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An American Family’s Journey


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By Meena Vasudevan

When you see Aila Ganić walking around LSW it is easy to think she’s just a regular student at LSW. She’s involved in Speech, Choir, Student Council and most things about her life are just like the typical LSW students. What you may not know is that Aila is a first generation Bosnian American. Her family moved to Lincoln as refugees when her older sister Amina (a 2016 LSW graduate) was only one year old.

When the Ganić family moved to Lincoln, they had never been to the United States before, did not know anyone in town, nor could they communicate in English with anyone. To put it simply, things started out rough for the Ganićs, who came to Lincoln as refugees from Bosnia.

Admir Ganić and Sanela Ganić first met in Germany. Both sought refuge from the Bosnian War in the 90’s and were resettled in Germany when they were in their late teens.

Being a refugee in Germany was extremely difficult. They grew up only speaking Bosnian, so they had to quickly start learning German in order to work and survive in Germany.  It was during this time in Germany that they met, got married and, in 1998, had their first daughter, Amina. Shortly after having their first daughter, Amina, the Ganić’s found out they had to be resettled elsewhere. They decided to apply to resettle in the United States.

“We had a lot of help from Catholic Social Services” said Sanela.

They helped Sanela and Admir find and set up their first apartment in Lincoln with furniture. At the time, the Ganićs did not know any English and were having trouble adjusting to life in Lincoln.

Through Catholic Social Services they were able to meet a UNL student named Jenny. Jenny wanted to help out with refugees in the community, so she was paired with the Ganićs to help them create some community in Lincoln. Jenny also helped all three of the Ganićs learn English, as she knew German, the only language other than Bosnian the Ganićs knew.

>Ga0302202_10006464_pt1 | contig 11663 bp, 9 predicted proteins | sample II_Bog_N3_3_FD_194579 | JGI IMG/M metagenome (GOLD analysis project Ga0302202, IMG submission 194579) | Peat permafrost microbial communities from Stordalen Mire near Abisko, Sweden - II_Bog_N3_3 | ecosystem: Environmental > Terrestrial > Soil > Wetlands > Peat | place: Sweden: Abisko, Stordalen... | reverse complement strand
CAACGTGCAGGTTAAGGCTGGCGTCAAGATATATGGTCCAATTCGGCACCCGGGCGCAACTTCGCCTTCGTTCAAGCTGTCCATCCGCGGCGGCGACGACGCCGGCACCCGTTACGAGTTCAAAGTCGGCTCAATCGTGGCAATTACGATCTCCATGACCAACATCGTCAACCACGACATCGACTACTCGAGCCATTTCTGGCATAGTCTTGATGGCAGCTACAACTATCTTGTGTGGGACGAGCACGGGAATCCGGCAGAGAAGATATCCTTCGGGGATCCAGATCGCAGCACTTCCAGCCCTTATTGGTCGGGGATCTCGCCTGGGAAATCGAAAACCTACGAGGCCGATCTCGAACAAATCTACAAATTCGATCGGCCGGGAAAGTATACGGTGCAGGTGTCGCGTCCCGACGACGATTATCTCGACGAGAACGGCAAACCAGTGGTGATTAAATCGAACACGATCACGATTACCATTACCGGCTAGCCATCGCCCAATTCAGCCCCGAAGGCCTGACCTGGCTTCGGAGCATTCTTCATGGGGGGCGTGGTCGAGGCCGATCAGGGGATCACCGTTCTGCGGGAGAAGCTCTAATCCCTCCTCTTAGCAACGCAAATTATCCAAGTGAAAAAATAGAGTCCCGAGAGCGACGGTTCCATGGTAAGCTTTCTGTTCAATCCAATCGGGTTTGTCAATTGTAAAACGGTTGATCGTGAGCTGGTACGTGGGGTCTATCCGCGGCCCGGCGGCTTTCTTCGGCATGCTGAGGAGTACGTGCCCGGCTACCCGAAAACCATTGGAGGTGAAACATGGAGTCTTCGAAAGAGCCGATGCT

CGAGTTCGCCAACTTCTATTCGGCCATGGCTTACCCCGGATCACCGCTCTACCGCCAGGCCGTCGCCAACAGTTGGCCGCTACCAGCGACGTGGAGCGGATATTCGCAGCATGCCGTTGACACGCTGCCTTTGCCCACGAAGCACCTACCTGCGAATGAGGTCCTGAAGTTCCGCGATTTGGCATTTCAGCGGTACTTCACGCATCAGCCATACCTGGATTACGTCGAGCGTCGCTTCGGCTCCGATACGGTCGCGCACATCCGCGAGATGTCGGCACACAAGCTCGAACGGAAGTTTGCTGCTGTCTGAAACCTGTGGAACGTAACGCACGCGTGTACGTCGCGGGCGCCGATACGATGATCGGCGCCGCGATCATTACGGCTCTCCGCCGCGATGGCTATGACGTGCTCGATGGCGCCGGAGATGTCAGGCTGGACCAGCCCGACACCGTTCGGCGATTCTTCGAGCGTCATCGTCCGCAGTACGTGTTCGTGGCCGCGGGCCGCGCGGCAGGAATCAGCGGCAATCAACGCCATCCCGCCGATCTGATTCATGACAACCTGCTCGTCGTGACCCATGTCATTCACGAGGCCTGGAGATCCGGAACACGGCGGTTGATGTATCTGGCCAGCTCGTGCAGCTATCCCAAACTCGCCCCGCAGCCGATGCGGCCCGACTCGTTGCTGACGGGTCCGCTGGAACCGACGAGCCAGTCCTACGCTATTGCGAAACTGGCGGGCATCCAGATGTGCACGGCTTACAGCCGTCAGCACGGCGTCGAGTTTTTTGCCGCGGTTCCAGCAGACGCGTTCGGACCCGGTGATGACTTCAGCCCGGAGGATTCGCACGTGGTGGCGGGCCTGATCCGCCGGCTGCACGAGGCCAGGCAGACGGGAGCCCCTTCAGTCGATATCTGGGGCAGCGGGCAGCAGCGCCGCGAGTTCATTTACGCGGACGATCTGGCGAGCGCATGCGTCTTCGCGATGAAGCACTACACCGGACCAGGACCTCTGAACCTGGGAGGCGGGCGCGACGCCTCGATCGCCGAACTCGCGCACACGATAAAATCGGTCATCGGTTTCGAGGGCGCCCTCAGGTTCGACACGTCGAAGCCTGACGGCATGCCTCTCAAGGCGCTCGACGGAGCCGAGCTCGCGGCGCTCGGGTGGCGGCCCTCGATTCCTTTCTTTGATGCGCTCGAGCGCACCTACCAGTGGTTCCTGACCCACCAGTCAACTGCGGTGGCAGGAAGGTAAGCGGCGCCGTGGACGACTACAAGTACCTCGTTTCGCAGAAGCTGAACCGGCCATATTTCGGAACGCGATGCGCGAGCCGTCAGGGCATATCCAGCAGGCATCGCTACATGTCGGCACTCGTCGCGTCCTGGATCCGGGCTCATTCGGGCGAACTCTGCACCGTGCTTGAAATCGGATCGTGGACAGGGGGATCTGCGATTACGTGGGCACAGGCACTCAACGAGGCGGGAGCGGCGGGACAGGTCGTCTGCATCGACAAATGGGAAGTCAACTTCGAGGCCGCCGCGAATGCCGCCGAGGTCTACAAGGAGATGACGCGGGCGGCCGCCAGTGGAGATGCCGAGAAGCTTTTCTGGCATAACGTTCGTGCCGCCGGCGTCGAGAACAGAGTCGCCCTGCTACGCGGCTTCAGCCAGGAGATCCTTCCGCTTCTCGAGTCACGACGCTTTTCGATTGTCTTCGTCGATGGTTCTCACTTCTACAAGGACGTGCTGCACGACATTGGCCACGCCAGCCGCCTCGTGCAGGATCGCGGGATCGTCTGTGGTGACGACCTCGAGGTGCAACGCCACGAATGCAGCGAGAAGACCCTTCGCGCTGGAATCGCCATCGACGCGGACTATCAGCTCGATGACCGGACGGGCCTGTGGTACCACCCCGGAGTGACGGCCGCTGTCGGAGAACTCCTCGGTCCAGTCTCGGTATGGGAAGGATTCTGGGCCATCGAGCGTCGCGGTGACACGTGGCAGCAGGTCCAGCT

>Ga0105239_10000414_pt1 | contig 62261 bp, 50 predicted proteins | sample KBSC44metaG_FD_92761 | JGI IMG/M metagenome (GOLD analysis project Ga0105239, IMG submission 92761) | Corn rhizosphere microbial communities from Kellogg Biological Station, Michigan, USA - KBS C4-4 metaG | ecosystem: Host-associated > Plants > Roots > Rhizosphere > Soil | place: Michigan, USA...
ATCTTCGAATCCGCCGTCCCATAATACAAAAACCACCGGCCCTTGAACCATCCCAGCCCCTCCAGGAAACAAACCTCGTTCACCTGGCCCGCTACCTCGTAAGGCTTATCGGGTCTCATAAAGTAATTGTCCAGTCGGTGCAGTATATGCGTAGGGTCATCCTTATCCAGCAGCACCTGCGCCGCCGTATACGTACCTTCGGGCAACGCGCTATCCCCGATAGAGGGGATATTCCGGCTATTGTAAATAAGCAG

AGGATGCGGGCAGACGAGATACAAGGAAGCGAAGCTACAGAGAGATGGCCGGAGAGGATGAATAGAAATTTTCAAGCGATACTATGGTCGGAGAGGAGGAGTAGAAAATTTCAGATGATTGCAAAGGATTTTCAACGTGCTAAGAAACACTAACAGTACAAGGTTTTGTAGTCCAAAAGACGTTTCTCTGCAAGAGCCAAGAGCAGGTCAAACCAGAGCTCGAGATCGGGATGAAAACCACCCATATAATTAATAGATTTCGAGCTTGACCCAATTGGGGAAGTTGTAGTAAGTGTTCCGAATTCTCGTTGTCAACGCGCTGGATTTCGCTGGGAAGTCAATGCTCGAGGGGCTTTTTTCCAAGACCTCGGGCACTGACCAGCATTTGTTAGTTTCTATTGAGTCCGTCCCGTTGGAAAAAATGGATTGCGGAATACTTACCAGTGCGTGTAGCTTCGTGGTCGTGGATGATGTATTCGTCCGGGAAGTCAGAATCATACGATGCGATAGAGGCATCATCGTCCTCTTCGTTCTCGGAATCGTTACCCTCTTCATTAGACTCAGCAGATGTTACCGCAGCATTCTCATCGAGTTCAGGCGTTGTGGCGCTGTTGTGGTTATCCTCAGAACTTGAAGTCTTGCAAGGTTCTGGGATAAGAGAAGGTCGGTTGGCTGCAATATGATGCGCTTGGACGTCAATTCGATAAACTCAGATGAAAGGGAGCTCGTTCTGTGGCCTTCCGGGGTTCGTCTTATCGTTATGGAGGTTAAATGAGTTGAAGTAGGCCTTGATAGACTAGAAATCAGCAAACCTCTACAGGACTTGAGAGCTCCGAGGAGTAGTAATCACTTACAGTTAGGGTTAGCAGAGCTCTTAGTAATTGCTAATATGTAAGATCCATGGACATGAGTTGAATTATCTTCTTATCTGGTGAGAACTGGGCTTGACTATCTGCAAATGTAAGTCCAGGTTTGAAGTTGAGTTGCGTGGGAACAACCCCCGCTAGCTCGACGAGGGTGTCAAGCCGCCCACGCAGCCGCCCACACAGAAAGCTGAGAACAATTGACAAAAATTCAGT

In addition to Jenny’s help, they also took English classes and started from level one in order to learn the language as quickly as possible and find work.

The family was grateful to be welcomed so warmly into the Lincoln community but they definitely had a culture shock.

“All immigrants and refugees have a culture shock,” said Sanela. “Especially refugees feel guilty that they are safe when others back home are not,” said Sanela.

When they first moved to the States the Ganićs hadn’t seen or experienced fire alarms. One day while cooking in the kitchen, the fire alarm went off. Sanela and Admir had no idea what to do. They didn’t speak fluent English at the time, so they used one of the few words they knew: Help. They yelled “help” over and over to one of their neighbors until he opened a window.

Other culture shocks included were abnormal amounts of fear during tornado watches. And accidentally having their hands get frozen after carrying groceries home from the store in the winter.

“I always tried to make it funny but at that time it was actually just really sad.” said Sanela.

The Ganićs said they were lonely in Lincoln for the first couple months. They weren’t used to people staying inside their homes instead of interacting with neighbors as they did in Europe.

“People are closed in. Everyone is nice on the street but everyone stays inside their house,” said Sanela.

Another big culture shock for the Ganićs was health insurance. Both Admir and Sanela were shocked that they had jobs but not health insurance.

“We couldn’t understand that you started working somewhere and you didn’t have health insurance,” said Admir.

In both Bosnia and Germany, every citizen is guaranteed the right to health insurance.

Things were hard for the Ganićs to get used to, but, they slowly started getting accustomed to life in Lincoln.

“Most of us had a pretty good life in Bosnia. You start again at zero,” said Sanela.

They focused all of their time and energy on becoming fluent in English.

“We were just focused on starting a new life again,” said Sanela.